MA: We work harder at communicating effectively with each other due to increased use of email. Academic Departments have developed protocols with Student Service departments to eliminate student barriers. Staying committed to creating initiatives to impact student success has been helpful. Examples include: curbside food pantry service, afterhours peer mentoring and technology tutoring.

RL: Trust and self-care. Many of our processes and services have had to be reinvented - often more than once. As such, we have had to rely on each other to share the brunt of the work and remind ourselves that we can step away to regroup whenever necessary.


PCC: As you reflect on your own career and experiences with students, what are 3 primary skills that practitioners need in their toolbox to make positive change(s) today?

AW: First, I would say intrusive advising skills. COVID-19 and the remote learning experience forces us to think differently. We have an opportunity to learn from our students by increasing our interactions with them and listening for real concerns.

Second, I offer up emotional intelligence—the strategy contributing to seeing change through. You must know how to listen and observe. Take more time to name the barriers we are facing before jumping into the work. We want individuals to go above and beyond, but we may be missing the chance to create the right kind of space for them to thrive.

And lastly, you have to know yourself, and I mean TRULY know yourself and your worth. In the earlier stages of my career, I found it easier to hide my strengths for the team's betterment, but I realize that served no one as I look back. In this phase of my career, I am prioritizing self-preservation and purpose.

MA:

  • Be willing to think outside of your normal box and invite others to be creative with you.
  • Having Compassion for students allows us to identify how we can make a difference
  • Don't stop learning, what you learn today can help you support students tomorrow

RL: Learn from your students and their communities. Become an active participant in promoting student success. Promote, support, and celebrate student advocacy.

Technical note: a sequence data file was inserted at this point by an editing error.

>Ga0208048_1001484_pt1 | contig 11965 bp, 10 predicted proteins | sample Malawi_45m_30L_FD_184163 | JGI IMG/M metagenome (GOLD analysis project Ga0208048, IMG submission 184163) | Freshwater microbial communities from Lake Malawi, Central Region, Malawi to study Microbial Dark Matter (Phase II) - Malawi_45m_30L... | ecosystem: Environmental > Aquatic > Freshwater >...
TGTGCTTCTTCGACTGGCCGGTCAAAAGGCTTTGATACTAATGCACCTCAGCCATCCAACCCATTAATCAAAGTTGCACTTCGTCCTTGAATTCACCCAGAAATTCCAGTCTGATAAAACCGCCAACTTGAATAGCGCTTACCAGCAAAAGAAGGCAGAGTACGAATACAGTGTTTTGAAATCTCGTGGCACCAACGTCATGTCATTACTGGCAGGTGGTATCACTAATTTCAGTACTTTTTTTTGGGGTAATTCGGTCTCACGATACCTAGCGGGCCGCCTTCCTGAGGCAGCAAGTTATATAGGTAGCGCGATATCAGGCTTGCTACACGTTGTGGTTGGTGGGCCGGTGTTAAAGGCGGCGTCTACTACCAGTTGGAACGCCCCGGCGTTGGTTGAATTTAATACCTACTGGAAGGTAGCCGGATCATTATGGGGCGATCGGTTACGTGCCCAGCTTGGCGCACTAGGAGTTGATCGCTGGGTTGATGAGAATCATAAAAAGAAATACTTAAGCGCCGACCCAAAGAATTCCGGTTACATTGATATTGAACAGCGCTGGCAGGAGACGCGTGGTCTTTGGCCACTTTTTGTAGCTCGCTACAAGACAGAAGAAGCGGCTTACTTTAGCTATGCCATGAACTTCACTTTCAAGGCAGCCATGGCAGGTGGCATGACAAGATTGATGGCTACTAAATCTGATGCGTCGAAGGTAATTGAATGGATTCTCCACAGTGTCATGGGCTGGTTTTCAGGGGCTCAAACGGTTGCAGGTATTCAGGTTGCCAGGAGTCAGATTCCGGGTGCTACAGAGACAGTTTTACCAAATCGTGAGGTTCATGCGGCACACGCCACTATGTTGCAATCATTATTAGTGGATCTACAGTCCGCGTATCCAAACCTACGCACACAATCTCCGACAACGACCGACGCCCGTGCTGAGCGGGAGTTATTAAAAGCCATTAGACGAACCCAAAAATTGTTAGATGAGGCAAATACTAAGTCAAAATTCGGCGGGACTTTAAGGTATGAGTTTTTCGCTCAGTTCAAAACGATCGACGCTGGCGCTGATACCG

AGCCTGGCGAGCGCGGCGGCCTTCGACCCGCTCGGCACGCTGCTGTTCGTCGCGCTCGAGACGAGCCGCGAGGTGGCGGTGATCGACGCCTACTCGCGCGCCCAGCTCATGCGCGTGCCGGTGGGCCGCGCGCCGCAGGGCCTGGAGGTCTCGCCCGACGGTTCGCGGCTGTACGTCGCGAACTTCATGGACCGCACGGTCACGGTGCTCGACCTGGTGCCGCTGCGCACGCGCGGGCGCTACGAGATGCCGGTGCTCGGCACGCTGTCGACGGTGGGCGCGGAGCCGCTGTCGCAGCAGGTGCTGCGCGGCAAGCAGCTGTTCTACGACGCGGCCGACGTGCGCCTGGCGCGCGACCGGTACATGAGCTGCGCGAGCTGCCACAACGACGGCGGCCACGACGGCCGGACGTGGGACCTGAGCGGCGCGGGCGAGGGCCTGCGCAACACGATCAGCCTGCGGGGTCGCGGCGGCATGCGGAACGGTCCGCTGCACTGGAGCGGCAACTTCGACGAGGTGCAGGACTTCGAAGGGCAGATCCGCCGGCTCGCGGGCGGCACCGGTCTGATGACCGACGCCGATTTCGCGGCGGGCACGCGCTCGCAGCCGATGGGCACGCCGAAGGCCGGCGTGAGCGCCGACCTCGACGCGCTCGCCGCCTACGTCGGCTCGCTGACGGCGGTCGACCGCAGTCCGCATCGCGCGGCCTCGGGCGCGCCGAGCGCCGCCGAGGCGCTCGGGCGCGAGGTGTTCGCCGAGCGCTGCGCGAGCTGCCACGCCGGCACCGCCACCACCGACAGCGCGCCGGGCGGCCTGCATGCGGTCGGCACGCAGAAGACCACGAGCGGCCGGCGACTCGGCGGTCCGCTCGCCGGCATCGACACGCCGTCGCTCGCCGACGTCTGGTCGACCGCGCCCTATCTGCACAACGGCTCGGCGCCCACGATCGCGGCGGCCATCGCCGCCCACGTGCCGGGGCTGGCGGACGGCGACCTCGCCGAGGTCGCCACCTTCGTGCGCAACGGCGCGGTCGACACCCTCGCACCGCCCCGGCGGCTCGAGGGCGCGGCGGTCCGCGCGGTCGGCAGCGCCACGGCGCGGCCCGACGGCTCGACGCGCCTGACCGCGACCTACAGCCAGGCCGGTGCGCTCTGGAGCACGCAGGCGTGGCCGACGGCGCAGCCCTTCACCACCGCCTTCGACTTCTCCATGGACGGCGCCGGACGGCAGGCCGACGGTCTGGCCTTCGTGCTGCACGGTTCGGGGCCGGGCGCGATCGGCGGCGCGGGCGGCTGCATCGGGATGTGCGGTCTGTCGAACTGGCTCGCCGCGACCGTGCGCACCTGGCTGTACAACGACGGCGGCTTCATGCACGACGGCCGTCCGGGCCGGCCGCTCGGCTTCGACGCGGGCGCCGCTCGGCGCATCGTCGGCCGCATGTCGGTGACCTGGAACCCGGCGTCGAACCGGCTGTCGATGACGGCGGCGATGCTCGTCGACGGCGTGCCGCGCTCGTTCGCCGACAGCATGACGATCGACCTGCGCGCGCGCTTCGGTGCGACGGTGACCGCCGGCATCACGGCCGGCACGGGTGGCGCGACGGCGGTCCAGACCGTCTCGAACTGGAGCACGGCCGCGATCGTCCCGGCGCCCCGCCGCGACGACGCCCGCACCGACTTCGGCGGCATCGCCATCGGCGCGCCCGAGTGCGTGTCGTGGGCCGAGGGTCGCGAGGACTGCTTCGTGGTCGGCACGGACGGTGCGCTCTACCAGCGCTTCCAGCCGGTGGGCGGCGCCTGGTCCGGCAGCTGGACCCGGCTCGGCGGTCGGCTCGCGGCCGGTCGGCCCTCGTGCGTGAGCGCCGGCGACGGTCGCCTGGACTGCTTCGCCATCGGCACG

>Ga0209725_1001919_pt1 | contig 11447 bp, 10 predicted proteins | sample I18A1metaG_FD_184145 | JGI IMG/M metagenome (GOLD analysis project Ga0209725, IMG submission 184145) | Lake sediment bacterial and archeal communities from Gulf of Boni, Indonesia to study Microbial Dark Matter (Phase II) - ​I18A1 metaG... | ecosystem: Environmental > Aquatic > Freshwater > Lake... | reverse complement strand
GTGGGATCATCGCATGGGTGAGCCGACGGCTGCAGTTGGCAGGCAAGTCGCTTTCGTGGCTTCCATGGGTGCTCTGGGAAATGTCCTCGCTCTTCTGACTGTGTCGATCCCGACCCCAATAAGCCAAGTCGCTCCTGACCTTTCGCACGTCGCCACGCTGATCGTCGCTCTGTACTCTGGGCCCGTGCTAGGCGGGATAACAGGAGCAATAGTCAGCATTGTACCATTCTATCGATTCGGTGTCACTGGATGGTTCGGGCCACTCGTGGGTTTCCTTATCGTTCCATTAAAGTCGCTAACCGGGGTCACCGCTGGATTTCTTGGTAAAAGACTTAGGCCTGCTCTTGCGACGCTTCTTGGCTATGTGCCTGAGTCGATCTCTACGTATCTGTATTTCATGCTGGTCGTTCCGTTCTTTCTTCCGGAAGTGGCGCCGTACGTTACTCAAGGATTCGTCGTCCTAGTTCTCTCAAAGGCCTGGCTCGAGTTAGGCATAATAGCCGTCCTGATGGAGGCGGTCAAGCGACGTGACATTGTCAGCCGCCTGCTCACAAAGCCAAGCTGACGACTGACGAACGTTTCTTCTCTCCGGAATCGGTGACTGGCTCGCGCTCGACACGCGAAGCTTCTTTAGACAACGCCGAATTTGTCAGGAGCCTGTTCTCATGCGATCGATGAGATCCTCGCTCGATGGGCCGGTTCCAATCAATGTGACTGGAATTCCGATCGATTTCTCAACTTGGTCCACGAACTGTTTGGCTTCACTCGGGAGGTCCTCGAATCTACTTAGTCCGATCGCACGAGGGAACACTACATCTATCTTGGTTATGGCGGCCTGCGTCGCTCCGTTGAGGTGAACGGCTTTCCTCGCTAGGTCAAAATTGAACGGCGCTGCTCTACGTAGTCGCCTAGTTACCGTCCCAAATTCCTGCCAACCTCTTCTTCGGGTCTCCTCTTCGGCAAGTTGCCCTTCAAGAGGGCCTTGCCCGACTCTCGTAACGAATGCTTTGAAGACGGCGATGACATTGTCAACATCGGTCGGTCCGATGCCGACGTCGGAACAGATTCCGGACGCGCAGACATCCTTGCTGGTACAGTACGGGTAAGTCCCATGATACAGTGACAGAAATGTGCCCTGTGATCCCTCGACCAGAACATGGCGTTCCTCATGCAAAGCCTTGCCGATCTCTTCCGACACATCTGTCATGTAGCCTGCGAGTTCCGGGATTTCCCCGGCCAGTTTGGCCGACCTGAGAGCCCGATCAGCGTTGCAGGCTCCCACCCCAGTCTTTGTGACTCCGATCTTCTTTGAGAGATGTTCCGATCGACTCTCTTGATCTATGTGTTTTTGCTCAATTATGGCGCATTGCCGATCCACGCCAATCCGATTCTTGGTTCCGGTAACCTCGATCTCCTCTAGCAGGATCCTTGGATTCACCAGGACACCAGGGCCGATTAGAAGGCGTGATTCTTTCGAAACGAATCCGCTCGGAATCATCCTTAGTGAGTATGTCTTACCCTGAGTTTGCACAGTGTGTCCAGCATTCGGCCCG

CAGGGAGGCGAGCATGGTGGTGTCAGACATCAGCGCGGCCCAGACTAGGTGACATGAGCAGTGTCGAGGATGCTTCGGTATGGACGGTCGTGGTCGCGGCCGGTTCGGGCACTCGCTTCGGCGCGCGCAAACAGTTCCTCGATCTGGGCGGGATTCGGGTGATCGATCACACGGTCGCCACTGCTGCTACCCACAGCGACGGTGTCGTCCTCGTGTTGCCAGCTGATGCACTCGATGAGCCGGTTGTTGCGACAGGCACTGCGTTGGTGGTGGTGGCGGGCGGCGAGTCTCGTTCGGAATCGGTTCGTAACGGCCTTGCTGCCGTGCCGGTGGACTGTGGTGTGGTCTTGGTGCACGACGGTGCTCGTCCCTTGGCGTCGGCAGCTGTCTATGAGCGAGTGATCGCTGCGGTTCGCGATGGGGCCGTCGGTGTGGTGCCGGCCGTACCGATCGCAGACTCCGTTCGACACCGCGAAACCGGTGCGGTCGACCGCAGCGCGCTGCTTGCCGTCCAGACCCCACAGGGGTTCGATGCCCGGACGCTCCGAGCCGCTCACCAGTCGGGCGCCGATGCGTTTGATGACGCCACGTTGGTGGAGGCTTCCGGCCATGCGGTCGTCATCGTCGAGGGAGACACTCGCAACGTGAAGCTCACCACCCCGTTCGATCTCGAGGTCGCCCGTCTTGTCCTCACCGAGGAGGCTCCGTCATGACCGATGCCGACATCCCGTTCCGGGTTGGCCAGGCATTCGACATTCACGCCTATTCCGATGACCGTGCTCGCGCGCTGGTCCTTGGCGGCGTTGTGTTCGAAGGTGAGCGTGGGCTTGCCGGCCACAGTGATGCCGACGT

Learn more about the ILEA initiative today. 

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2021 ILEA Winter Equity Institute Recap

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The Partnership for College Completion (PCC) held its first-ever virtual Winter Equity Institute on February 18-19, 2021, with over 300 staff from 26 institutions in attendance! 

The theme of the Winter Equity Institute was Building Bridges Across Student Services to Foster Social Belonging and the event was designed for staff and practitioners from student affairs, student development, and holistic support services personnel.

The first day of the Institute focused on building holistic supports for students with an equity lens. Highlights included a keynote address titled, "Racial Equity in our Colleges and Universities: An Imperative Call to Action" led by Dr. Frank Harris, III, Professor of postsecondary education and Co-Director of the Community College Equity Assessment Lab (CCEAL) at San Diego State University. 

Other Day 1 highlights included a "Prioritizing Holistic Care in Student Services" panel led by ILEA practitioners Tania Boisson from Oakton Community College, Jacquelyn Werner & Eric Crabtree-Nelson from Harold Washington College, and Dr. Aurélio Valente from National Louis University as well as a session titled, "Strategies for Culturally Responsive Mental Health Support for Diverse Students" led by Dr. Sofia Pertuz, Chief Diversity and Inclusion Officer from the JED Foundation. Dr. Harris closed out the first day the Institute with the workshop, "Beyond the Plan: How to Ensure Your Equity Efforts Achieve Their Desired Results."

Highlights of the second day of the Institute focused on building supports for practitioners and professionals of color and featured a "Student Teach-In" session led by members of PCC's Student Advisory Council, Ahmed Elfaki from Kishwaukee College, Lauren Hassen from Moraine Valley Community College, Daliyah Sanders from Harper College, Marketta Sims from City Colleges of Chicago: Kennedy-King, and Marnee Ostoa from City Colleges of Chicago: Harold Washington. The session featured recorded remarks from Gaylen Rivers from Northern Illinois University and Karen Suarez from Oakton Community College.

Other Day 2 highlights included the opening session "The Art of Retaining Women of Color Professionals" led by higher education professionals and founding members of Career Killing Moves, Dr. Paige Gardner, Dr. Kristina Garcia, and Dr. Pearl Ratunil. This was followed by the "Widening the Leadership Pipeline for Professionals of Color" panel led by Dr. Edward F. Martinez from Suffolk County Community College - Ammerman Campus, Jamar Orr from Roosevelt University, and Marisol Velazquez from Morton College.  Dr. Kyle Westbrook, PCC's Executive Director wrapped up the 2021 ILEA Winter Equity Institute with a reflection of the event.

Institute by the Numbers:

  • Total Number of Attendees: 308
  • Highest Session Attendance 
    • Welcome & Keynote (240 attendees)
    • Strategies for Mental Health (150 attendees)
    • Art of Retaining Women of Color (142 attendees)